What were they thinking of? Two little girls desperate to go to the ball, a clumsy ballerina in pink recovering from a fall, all rescued by a young male trio of a superhero, wizard and doctor on call. How could anyone see that and it not scream “gender stereotyping”? And especially if the name of your company is Early Learning – shouldn’t you have learnt that by now?
Many of the parents who received the Early Learning Centre’s promotional email were better informed. Indeed, today’s hyper-marketised childhood means it is part of the daily battle of being a parent. When I saw the email, my disbelief quickly turned to anger – anger at how this company is imposing its view of childhood on children. “So it’s now the Early Limiting Centre – limiting children’s imagination & choices & our future skills and economic potential,” I tweeted.
Oh no @ELCUK what are you doing? Please ask your marketing dept to read this! @LetToysBeToys https://t.co/XtvApsdPU2 pic.twitter.com/Gss1sz1uBO
— Jolene Joleeeene (@hattibelle) February 13, 2017
I often say that Parliament is the most diverse place I’ve ever worked in. That surprises people. Our representative body is not known for its representativeness. But before entering politics, I spent 23 years working as a chartered engineer in the tech sector. As a black woman engineer, I was always very much in the minority. And the frustrating thing was that, during my entire engineering career, I could see it wasn’t getting any better. When I graduated from Imperial College women made up 12 per cent of engineering students. That figure has not changed in 30 years. Is it any wonder when we have leading toy companies telling our potential engineers and scientists that their future is princess pink?
Little girls grow up in a world where engineers are not women, and women are not engineers. Those who build, explore, develop are boys. Even when toys aimed at girls dare to step beyond the realm of fairies and ballerinas, they are painted pink and dipped in glitter. Then – only then – are they safe to be marketed as the “girl version”. Obviously Engineering Barbie couldn’t possibly use her Stem skills to tackle the great world problems of today – she must fix her pink domestic appliances. And who can forget the Natural History Museum and M&S and their “just for boys” dinosaur t-shirt range. It’s no wonder many suffer from what I call “Marie Curie Syndrome” – the inability to name more than one woman scientist (or in 54 per cent of cases, even one women scientist).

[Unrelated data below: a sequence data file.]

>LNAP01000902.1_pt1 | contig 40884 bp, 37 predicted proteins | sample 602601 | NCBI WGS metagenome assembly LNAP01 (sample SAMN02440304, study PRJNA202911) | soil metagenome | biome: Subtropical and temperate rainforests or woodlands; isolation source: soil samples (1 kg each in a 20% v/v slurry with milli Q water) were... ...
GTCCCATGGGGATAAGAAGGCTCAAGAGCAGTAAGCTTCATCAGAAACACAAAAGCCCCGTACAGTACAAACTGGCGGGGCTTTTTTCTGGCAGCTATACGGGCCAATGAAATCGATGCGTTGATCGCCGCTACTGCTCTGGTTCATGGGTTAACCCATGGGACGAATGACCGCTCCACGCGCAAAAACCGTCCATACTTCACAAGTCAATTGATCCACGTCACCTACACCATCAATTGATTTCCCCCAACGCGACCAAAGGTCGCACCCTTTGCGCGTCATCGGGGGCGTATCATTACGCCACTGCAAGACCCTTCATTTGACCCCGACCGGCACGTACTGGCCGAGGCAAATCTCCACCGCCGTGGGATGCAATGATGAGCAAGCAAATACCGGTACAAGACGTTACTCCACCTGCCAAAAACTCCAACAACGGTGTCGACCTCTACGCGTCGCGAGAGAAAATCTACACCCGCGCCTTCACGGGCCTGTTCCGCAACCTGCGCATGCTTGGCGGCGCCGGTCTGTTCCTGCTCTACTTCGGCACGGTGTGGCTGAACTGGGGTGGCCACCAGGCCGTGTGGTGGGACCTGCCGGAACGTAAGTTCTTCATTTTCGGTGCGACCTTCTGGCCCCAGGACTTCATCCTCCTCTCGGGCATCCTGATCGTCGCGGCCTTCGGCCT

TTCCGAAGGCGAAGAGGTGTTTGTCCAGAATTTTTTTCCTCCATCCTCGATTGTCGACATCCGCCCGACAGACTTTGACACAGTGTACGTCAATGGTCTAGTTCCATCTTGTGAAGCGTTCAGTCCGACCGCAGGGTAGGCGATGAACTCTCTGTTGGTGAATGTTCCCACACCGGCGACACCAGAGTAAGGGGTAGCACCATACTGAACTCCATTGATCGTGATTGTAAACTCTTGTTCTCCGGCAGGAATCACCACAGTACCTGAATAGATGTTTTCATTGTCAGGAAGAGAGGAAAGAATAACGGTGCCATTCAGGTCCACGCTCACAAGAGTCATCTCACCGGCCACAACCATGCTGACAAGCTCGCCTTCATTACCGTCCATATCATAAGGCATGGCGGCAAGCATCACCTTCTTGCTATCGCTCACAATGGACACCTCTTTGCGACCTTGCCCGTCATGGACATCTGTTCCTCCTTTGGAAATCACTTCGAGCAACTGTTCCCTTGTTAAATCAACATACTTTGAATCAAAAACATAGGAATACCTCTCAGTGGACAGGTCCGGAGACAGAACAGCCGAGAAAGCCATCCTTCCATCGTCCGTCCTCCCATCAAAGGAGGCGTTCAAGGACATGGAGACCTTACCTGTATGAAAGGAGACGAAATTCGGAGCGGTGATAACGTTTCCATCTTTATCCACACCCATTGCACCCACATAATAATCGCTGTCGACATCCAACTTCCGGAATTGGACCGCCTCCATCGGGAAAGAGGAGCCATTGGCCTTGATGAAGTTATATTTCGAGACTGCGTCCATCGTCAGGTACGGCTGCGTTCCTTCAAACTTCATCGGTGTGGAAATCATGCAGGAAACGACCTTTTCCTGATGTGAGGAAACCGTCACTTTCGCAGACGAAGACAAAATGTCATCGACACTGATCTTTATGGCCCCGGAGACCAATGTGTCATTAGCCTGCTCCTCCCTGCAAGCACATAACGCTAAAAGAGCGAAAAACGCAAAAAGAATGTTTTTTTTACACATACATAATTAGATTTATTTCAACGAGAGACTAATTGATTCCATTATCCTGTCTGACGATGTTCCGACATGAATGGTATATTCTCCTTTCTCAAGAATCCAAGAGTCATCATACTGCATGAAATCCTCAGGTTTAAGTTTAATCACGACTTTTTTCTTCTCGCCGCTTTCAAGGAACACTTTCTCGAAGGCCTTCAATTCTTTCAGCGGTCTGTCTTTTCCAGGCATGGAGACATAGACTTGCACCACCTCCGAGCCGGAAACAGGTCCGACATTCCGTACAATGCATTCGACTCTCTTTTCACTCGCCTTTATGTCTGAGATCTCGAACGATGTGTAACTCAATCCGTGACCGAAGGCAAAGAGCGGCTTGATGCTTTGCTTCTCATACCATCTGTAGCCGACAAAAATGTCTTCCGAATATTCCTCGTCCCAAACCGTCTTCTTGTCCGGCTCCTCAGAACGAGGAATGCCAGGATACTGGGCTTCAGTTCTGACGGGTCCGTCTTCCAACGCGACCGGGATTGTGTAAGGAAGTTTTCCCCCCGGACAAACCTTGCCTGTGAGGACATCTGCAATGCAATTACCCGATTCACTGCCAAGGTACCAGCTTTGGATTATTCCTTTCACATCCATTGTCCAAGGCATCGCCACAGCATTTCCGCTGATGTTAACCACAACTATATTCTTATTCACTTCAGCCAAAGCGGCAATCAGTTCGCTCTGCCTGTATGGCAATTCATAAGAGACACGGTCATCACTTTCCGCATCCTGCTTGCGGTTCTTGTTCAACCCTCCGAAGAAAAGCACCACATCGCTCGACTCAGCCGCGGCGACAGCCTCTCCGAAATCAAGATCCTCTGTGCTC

I came into Parliament determined that another generation of women engineers and scientists wouldn’t have to spend their professional lives as exceptions. I’m pleased to see the impact of gender stereotyping gaining greater recognition, thanks to campaigns like Let Toys Be Toys and Pink Stinks. Back in 2012, a constituent complained to me that our local Boots store separated toys into “Boys” and “Girls” sections. Not only were the “girl versions” of toys given gender cues such as pink packaging, but they were physically segregated from the “boy versions”, removing any risk of girls being accidently contaminated by “non-girly” toys. I led a debate in Parliament on gender specific marketing where I pointed out that even after two decades in tech “it is only when I walk into a toy shop that I feel I am really experiencing gender segregation”.
And that has changed. Recently Let Toys Be Toys found such signs to have “effectively disappeared from the British high streets & supermarkets”.
But as we can see from the Early Learning Centre example, gender stereotyping is still with us. Perhaps this is because, as I pointed out in my speech, every successful marketeer knows that differentiation makes for greater profit margins. The impact of this “clever” marketing when combined with cultural norms is that barriers to Stem careers are erected that only a few girls overcome. That has broad social and economic consequences. Part of the gender pay gap can be traced to women being excluded from well-paid tech jobs. Meanwhile, boys are barred from “caring” professions. And it makes our whole economy smaller and less resilient.
Diverse companies are more profitable and more resilient. Research by McKinsey shows that companies across all sectors with women on their boards of directors significantly outperform those with no female representation. And when we have a massive technical skills shortage, why on earth would you miss out on the talent of half your population? Especially with a hard Brexit on the horizon.
That is why diversity is at the heart of Labour’s industrial strategy. Unlike the government’s green paper which does not mention it once, Labour recognises that diversity is not a nice to have, it is an economic imperative. And the Early Learning Centre would do well to recognise that too.